Although Benadryl is thought to be a more potent antihsitamine, neither is categorically better than the other. It is worth considering both Benadryl and Xyzal in order to find which one best meets your needs.
Xyzal vs Flonase (levocetirzine vs fluticasone)
Both Xyzal (levocetrizine) and Flonase (fluticasone) are indicated for the treatment of indoor and outdoor allergies. They both last 24 hours. They are both available over-the-counter. And they overlap in several of the symptoms they relieve. Those symptoms include runny nose, itchy and watery eyes, and sneezing.
But a few major differences set these two apart. For starters, Xyzal is an oral antihistamine and Flonase is a nasal steroid spray. Not only do you use them differently, but they also relieve your symptoms in entirely different ways.
Xyzal, the antihistamine, temporarily disarms the chemicals that your body releases in response to allergens. Those chemicals (or histamines) are then blocked from causing more symptoms in your body.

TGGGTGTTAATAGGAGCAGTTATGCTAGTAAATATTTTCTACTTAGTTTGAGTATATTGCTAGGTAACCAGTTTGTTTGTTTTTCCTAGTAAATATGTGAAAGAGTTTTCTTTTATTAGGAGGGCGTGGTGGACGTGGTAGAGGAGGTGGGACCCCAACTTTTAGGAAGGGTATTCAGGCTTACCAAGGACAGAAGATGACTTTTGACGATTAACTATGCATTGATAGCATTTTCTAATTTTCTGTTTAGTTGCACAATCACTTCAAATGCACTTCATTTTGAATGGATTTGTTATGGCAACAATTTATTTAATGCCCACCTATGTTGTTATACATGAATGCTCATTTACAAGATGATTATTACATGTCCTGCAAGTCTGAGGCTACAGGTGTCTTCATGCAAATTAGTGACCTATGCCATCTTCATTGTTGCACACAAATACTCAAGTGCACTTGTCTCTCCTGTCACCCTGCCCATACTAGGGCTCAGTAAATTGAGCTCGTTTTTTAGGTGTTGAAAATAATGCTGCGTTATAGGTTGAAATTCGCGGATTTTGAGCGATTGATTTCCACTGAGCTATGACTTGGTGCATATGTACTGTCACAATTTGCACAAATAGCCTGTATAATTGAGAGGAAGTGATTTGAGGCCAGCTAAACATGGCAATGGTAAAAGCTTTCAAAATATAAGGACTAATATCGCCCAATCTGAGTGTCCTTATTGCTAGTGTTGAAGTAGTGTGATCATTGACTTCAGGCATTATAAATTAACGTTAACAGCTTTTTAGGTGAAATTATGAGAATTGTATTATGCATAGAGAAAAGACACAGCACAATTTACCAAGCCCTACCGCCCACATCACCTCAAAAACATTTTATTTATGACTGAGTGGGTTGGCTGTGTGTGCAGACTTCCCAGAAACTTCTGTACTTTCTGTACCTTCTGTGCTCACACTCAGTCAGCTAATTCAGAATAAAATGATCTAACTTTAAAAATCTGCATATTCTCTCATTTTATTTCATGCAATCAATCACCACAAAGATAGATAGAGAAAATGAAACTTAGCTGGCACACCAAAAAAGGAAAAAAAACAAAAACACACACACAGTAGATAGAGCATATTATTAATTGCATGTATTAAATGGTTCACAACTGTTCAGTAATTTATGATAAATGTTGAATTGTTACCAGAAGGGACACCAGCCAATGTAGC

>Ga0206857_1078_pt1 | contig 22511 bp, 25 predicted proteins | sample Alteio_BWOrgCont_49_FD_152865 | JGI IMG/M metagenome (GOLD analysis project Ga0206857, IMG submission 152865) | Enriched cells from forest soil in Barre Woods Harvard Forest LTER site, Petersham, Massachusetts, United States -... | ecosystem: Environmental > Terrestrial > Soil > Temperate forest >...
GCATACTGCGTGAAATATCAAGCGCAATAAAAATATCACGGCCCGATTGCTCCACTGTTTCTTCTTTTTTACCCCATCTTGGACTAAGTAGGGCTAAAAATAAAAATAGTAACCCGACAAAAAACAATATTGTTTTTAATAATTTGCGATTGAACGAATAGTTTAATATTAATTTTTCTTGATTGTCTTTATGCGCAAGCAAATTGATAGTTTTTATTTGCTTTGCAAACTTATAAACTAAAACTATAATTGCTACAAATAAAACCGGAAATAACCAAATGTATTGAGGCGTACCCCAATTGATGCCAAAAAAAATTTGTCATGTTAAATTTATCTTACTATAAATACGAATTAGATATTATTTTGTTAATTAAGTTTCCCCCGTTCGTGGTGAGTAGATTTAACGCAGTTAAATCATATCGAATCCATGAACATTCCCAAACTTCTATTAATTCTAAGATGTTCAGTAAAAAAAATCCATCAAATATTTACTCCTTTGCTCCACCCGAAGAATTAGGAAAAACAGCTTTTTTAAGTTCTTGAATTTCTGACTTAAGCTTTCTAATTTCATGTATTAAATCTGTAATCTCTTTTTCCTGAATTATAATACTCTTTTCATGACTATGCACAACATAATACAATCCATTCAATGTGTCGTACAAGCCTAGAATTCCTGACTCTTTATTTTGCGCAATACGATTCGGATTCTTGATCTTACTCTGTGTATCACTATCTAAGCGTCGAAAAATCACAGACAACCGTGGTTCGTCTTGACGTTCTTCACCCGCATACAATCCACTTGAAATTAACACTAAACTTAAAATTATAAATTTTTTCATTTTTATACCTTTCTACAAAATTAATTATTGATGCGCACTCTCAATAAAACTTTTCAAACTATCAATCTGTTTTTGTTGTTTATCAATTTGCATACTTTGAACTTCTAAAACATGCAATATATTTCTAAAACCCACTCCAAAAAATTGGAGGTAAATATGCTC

Flonase, the nasal steroid spray, reduces the swelling and symptoms that have already occurred as a result of histamines and can prevent new symptoms from starting. These symptoms include congestion, which Xyzal does not treat.
Can You Take Xyzal and Flonase Together (levocetirizine and fluticasone together)?
The good news is that Xyzal and Flonase can in some cases work together to offer compounded relief. Xyzal (levocetirizine) and Flonase (fluticasone) work differently in the body and treat slightly different symptoms, so the combination may be beneficial for some allergy sufferers. For instance, only Flonase treats nasal congestion and only Xyzal treats itchy throat so together they treat more symptoms.
At Curist, our Allergy Drip-Duo offers exactly this pairing of medicines, levocetirizine and fluticasone. It's ideal for light to medium allergy sufferers who find that relief from an antihistamine may not be enough.
Reviewed by Dr. Marc Goldstein, MD
This content is for informational use only and does not replace professional medical advice, diagnosis or treatment. It is not a substitute for and should not be relied upon for specific medical recommendations. Please talk with your doctor about any questions or concerns.